Police have not ruled out taking a tougher approach to clear out city hotspots where hundreds of people are going for their lockdown fresh air fixes.
Police Commissioner Mike Bush expressed surprise and concern yesterday about the volumes of people trekking to Wellington's Oriental Parade for exercise, and he is reinforcing pleas to stay local.
He told Morning Report there were plans to increase police presence at Oriental Bay if crowds continued to gather.
"There were so many people ... you've got to use your common sense."
On sundrenched St Heliers Beach in Auckland yesterday, many walkers said they would welcome the possibility of police stepping in to help clear overcrowded areas.
However, the consensus was that social distancing had been "so far, pretty good".
He added that if police spotted people not maintaining the two-metre distance, they would be given some advice.
"It's pretty straightforward."
If a person consistently broke that two-metre distance rule, police would step in.
He said police had the authority under the Health Act, Civil Defence Emergency Management Act and the Summary of Offences Act.
"The legislation is the final resort."
Bush said there had now been four arrests for persistently breaching lockdown rules, one up from yesterday.
But the person also has other charges, so will be in custody longer.
As of this morning, there were 5543 reports on the website set up last week to dob people in for not following the rules.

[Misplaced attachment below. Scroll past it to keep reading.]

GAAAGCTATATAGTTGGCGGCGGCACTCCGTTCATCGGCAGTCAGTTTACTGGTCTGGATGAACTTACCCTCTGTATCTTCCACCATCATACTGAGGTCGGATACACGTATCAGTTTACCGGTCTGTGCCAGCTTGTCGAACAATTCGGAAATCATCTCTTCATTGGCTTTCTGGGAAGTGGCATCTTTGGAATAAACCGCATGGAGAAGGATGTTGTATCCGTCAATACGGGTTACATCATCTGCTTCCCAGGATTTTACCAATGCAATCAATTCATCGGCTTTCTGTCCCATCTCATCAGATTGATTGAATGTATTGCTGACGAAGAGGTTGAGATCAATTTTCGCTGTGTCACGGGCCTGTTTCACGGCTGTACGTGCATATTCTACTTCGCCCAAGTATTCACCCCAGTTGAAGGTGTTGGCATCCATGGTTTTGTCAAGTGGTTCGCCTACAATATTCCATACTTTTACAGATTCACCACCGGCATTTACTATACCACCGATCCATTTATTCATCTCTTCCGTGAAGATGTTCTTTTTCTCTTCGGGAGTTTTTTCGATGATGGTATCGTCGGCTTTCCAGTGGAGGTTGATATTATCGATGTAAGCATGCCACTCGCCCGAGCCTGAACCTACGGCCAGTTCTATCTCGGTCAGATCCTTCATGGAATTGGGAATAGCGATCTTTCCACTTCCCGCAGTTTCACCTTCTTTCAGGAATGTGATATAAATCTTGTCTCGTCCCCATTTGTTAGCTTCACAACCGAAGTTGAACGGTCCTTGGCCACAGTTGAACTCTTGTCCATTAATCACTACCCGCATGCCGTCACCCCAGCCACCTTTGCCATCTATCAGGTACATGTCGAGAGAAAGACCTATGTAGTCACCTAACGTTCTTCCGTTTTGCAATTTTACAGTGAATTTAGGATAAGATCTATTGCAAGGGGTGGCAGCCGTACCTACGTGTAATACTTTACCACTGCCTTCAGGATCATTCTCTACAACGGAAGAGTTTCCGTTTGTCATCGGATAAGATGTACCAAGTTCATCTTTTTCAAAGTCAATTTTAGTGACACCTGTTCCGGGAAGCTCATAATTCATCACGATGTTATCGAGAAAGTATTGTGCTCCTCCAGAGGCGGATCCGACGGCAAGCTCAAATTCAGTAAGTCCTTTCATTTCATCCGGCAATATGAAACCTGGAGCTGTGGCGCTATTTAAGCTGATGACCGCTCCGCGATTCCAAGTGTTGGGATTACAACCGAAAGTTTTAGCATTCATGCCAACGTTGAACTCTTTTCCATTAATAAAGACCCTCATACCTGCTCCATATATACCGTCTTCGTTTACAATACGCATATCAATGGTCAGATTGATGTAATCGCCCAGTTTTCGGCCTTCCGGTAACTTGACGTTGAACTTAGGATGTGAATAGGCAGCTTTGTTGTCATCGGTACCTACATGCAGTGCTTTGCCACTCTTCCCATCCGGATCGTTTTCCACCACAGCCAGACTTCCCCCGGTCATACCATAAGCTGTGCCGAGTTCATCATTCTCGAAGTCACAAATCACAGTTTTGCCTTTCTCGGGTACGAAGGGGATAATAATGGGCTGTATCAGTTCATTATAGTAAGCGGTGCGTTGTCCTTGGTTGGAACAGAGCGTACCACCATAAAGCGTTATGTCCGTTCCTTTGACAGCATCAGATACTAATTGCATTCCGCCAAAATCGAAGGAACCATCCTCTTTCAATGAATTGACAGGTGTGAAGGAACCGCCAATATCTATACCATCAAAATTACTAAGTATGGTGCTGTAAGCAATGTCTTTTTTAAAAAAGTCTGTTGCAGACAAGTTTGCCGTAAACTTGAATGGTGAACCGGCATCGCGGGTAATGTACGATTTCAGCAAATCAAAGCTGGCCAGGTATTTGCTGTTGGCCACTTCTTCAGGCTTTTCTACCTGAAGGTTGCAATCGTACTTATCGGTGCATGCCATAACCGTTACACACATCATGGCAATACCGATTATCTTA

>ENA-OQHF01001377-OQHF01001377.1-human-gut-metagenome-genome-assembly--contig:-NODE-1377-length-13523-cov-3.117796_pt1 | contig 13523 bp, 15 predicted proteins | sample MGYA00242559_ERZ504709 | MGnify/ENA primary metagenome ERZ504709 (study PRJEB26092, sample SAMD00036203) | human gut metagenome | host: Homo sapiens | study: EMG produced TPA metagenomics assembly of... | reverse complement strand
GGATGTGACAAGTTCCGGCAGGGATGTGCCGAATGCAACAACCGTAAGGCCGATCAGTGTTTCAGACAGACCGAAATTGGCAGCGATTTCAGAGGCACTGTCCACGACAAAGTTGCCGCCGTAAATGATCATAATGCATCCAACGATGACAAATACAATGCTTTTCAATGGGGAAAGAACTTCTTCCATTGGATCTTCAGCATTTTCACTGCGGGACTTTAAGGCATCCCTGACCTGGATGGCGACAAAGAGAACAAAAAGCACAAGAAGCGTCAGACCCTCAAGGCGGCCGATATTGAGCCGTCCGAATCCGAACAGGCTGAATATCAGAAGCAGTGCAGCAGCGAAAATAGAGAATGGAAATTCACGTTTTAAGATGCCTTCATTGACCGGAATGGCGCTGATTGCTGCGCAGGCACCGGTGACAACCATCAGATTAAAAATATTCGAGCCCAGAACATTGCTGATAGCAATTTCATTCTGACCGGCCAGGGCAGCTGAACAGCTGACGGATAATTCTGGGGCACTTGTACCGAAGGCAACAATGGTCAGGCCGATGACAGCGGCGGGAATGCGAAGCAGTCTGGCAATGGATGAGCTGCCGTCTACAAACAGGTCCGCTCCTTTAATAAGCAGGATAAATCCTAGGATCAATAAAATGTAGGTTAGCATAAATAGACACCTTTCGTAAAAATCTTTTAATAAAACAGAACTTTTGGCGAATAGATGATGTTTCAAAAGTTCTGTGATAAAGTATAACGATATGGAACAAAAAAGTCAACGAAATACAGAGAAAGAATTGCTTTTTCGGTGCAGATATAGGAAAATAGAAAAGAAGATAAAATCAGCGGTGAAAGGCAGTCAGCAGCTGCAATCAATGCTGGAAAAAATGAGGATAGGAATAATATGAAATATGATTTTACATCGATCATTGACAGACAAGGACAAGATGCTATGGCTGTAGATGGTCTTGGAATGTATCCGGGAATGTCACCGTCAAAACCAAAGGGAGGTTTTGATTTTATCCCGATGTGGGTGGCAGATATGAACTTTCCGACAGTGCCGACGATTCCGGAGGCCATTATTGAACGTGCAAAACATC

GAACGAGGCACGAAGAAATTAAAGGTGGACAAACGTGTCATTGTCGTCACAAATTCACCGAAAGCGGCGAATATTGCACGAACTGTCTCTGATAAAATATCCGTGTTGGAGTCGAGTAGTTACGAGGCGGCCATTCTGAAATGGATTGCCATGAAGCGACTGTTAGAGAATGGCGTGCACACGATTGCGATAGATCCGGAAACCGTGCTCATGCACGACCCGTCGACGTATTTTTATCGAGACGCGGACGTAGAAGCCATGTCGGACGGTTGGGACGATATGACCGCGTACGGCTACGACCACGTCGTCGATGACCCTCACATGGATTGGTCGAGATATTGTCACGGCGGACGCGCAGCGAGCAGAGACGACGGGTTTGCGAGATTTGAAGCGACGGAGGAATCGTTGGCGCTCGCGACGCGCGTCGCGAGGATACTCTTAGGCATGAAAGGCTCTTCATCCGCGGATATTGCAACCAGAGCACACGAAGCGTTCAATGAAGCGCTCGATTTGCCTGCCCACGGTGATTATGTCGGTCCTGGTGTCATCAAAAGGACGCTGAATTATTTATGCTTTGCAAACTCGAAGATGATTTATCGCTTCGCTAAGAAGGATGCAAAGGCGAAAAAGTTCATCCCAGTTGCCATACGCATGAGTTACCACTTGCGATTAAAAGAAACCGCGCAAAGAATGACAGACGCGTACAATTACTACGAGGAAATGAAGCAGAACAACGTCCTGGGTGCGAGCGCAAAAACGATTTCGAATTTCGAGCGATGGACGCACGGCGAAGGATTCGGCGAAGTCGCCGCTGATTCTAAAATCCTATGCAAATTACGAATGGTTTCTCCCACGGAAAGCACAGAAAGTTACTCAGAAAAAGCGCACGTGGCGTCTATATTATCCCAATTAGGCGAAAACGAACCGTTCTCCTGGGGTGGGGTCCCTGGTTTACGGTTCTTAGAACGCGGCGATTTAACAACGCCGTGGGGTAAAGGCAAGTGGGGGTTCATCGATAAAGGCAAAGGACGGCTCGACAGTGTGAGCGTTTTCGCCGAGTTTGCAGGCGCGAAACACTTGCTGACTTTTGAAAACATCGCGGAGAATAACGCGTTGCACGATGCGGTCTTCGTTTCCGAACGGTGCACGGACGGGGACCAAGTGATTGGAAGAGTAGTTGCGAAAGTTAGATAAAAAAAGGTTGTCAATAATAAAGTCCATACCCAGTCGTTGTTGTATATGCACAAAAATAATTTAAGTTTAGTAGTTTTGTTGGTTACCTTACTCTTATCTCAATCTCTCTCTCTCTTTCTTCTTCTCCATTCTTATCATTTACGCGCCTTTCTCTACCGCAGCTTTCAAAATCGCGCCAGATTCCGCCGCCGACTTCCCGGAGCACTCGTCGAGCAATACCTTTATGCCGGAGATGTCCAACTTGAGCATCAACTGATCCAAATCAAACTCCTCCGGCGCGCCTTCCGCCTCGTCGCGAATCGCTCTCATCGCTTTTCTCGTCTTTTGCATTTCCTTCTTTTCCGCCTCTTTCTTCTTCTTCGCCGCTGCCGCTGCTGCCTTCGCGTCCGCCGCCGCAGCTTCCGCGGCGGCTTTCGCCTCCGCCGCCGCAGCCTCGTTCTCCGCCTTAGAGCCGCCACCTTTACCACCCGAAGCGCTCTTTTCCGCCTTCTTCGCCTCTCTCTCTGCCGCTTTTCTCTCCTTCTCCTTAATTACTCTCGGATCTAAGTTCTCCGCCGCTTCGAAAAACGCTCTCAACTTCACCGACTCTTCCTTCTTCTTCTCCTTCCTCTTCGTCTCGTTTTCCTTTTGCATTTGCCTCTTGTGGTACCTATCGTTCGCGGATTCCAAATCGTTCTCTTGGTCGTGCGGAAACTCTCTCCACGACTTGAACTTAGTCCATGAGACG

"Majority of Kiwis want to do the right thing. Most people will comply," he said.
Those in doubt should go to the government's Covid-19 website, he said.
Theresa Corballis said she had seen a few people getting too close on the weekend, but people's willingness to stay 2m away seemed like it was improving with time.
Sarah Dandy said only the odd person was leaving a "normal" passing distance.
With largely empty roads, and more space being used up on the footpath, Rob Lee said a new kind of social etiquette was developing about who should give way.
"I've seen, even someone running down the middle of the road with a car giving way to them, and a biker giving way to a pedestrian, or visa-versa," he said.
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Corballis thought people travelling faster should be responsible for taking wide berths around others.
"I actually think that the bikers should stay more on the road because it's kind of more free now. So that seems like the logical choice. And the runners - they can swerve as well," she said.
Sunday afternoon proved a particularly busy time at Oriental Bay with visitors numbering in the hundreds, and drawing comments from police the following day.
Steve Dempsy said it was unlikely the same thing would happen in St Heliers, but he would like police to break it up if it did.
"I think there's enough space for everybody. But if it's too crowded, I think they should intervene," he said.
Corballis said police would not need to use any force to get the message across, just a gentle reminder "in a friendly way."
"They don't need to come and drag people off, but they can move people on," he said.
Rob Lee said he also supported the idea, but it was important the same rules were applied consistently across the country.
"Then when we see them, and their presence, we'll be able to judge what's decent," he said.
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